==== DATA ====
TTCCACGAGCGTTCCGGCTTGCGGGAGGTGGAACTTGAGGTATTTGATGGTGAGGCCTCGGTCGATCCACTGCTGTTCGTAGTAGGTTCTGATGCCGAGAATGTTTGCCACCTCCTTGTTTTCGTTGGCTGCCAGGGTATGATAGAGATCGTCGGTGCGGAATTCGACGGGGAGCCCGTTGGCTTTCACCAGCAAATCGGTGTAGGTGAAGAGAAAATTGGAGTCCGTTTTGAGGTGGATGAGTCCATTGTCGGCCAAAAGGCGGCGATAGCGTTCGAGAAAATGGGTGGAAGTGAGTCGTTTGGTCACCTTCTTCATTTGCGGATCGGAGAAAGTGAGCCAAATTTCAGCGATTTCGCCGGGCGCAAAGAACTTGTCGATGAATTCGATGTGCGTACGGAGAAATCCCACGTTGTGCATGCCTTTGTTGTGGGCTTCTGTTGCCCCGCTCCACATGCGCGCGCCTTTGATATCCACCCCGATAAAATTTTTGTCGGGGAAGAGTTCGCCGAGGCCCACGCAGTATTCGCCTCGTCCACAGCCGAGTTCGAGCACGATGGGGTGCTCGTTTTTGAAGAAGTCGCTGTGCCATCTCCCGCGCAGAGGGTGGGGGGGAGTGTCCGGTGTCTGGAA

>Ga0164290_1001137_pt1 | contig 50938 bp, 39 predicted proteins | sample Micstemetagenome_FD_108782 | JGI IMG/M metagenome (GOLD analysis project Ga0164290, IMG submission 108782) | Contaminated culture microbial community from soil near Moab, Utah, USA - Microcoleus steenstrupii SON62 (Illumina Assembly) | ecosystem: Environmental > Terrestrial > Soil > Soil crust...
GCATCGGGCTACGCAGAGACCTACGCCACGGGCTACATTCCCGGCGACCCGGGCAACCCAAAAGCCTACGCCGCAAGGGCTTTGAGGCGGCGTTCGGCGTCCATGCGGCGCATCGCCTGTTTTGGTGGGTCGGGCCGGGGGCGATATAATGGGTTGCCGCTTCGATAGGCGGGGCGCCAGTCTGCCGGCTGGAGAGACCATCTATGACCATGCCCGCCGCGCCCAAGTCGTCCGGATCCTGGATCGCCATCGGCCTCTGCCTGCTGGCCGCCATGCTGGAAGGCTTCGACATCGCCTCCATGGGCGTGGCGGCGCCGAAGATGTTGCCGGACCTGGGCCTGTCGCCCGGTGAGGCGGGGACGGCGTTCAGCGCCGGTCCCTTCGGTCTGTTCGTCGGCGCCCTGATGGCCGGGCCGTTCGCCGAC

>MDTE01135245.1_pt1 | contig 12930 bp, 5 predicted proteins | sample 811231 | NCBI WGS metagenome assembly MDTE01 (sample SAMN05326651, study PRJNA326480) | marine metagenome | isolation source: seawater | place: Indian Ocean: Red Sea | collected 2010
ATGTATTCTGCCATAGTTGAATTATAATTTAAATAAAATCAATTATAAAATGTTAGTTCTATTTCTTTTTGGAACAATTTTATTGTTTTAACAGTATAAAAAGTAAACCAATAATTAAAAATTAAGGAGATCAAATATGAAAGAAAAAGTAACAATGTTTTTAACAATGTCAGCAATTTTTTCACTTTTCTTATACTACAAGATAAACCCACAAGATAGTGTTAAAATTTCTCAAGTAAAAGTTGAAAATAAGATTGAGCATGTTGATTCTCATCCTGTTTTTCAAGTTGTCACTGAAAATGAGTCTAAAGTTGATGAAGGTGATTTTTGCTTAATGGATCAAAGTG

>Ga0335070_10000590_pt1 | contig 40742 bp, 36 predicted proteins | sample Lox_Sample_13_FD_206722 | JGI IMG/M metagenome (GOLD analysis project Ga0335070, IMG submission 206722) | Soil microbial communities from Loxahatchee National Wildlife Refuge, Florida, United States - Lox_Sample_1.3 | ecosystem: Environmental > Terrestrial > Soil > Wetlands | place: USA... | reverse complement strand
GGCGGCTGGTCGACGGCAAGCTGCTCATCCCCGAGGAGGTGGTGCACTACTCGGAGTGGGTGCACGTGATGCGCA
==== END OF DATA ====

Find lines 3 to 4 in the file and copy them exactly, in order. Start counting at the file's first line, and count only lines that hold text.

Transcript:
GCATCGGGCTACGCAGAGACCTACGCCACGGGCTACATTCCCGGCGACCCGGGCAACCCAAAAGCCTACGCCGCAAGGGCTTTGAGGCGGCGTTCGGCGTCCATGCGGCGCATCGCCTGTTTTGGTGGGTCGGGCCGGGGGCGATATAATGGGTTGCCGCTTCGATAGGCGGGGCGCCAGTCTGCCGGCTGGAGAGACCATCTATGACCATGCCCGCCGCGCCCAAGTCGTCCGGATCCTGGATCGCCATCGGCCTCTGCCTGCTGGCCGCCATGCTGGAAGGCTTCGACATCGCCTCCATGGGCGTGGCGGCGCCGAAGATGTTGCCGGACCTGGGCCTGTCGCCCGGTGAGGCGGGGACGGCGTTCAGCGCCGGTCCCTTCGGTCTGTTCGTCGGCGCCCTGATGGCCGGGCCGTTCGCCGAC

>MDTE01135245.1_pt1 | contig 12930 bp, 5 predicted proteins | sample 811231 | NCBI WGS metagenome assembly MDTE01 (sample SAMN05326651, study PRJNA326480) | marine metagenome | isolation source: seawater | place: Indian Ocean: Red Sea | collected 2010